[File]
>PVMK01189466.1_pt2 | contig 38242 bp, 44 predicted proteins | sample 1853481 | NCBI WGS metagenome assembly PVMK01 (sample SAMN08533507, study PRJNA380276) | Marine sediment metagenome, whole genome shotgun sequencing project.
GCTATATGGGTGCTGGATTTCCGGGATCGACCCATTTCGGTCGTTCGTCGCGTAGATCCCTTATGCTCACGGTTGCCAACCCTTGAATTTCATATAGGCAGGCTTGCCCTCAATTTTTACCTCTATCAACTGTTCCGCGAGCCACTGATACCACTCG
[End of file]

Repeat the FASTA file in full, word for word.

>PVMK01189466.1_pt2 | contig 38242 bp, 44 predicted proteins | sample 1853481 | NCBI WGS metagenome assembly PVMK01 (sample SAMN08533507, study PRJNA380276) | Marine sediment metagenome, whole genome shotgun sequencing project.
GCTATATGGGTGCTGGATTTCCGGGATCGACCCATTTCGGTCGTTCGTCGCGTAGATCCCTTATGCTCACGGTTGCCAACCCTTGAATTTCATATAGGCAGGCTTGCCCTCAATTTTTACCTCTATCAACTGTTCCGCGAGCCACTGATACCACTCG